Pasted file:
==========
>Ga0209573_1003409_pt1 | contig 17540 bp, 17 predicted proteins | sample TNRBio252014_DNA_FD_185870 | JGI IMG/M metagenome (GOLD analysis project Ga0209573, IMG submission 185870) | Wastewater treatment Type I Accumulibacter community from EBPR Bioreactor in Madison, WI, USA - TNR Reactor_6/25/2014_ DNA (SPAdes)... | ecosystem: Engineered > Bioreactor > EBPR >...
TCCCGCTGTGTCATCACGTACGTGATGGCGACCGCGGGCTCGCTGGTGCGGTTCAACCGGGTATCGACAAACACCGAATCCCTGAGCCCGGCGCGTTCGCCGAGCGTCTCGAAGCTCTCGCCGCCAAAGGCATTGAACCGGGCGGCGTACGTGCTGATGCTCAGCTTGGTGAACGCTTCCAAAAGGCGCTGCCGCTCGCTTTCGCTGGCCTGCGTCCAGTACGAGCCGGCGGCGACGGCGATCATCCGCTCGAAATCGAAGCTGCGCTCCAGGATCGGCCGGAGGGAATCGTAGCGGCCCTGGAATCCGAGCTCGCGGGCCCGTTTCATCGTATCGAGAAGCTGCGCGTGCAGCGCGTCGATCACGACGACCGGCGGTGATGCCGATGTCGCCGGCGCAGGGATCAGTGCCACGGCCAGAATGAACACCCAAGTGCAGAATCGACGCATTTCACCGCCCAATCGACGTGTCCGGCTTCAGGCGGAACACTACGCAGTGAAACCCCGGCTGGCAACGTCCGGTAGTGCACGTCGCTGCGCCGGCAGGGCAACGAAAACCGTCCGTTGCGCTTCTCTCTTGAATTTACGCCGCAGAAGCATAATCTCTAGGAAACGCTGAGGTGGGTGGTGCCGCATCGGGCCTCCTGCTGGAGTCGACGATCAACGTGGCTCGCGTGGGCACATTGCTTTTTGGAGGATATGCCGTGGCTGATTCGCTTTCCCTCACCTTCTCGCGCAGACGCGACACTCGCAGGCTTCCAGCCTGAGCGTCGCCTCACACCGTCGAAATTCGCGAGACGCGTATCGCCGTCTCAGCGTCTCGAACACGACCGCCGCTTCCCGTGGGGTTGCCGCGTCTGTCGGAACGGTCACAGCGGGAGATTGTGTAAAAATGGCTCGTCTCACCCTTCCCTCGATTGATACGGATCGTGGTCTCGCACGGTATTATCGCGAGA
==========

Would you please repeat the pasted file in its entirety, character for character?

>Ga0209573_1003409_pt1 | contig 17540 bp, 17 predicted proteins | sample TNRBio252014_DNA_FD_185870 | JGI IMG/M metagenome (GOLD analysis project Ga0209573, IMG submission 185870) | Wastewater treatment Type I Accumulibacter community from EBPR Bioreactor in Madison, WI, USA - TNR Reactor_6/25/2014_ DNA (SPAdes)... | ecosystem: Engineered > Bioreactor > EBPR >...
TCCCGCTGTGTCATCACGTACGTGATGGCGACCGCGGGCTCGCTGGTGCGGTTCAACCGGGTATCGACAAACACCGAATCCCTGAGCCCGGCGCGTTCGCCGAGCGTCTCGAAGCTCTCGCCGCCAAAGGCATTGAACCGGGCGGCGTACGTGCTGATGCTCAGCTTGGTGAACGCTTCCAAAAGGCGCTGCCGCTCGCTTTCGCTGGCCTGCGTCCAGTACGAGCCGGCGGCGACGGCGATCATCCGCTCGAAATCGAAGCTGCGCTCCAGGATCGGCCGGAGGGAATCGTAGCGGCCCTGGAATCCGAGCTCGCGGGCCCGTTTCATCGTATCGAGAAGCTGCGCGTGCAGCGCGTCGATCACGACGACCGGCGGTGATGCCGATGTCGCCGGCGCAGGGATCAGTGCCACGGCCAGAATGAACACCCAAGTGCAGAATCGACGCATTTCACCGCCCAATCGACGTGTCCGGCTTCAGGCGGAACACTACGCAGTGAAACCCCGGCTGGCAACGTCCGGTAGTGCACGTCGCTGCGCCGGCAGGGCAACGAAAACCGTCCGTTGCGCTTCTCTCTTGAATTTACGCCGCAGAAGCATAATCTCTAGGAAACGCTGAGGTGGGTGGTGCCGCATCGGGCCTCCTGCTGGAGTCGACGATCAACGTGGCTCGCGTGGGCACATTGCTTTTTGGAGGATATGCCGTGGCTGATTCGCTTTCCCTCACCTTCTCGCGCAGACGCGACACTCGCAGGCTTCCAGCCTGAGCGTCGCCTCACACCGTCGAAATTCGCGAGACGCGTATCGCCGTCTCAGCGTCTCGAACACGACCGCCGCTTCCCGTGGGGTTGCCGCGTCTGTCGGAACGGTCACAGCGGGAGATTGTGTAAAAATGGCTCGTCTCACCCTTCCCTCGATTGATACGGATCGTGGTCTCGCACGGTATTATCGCGAGA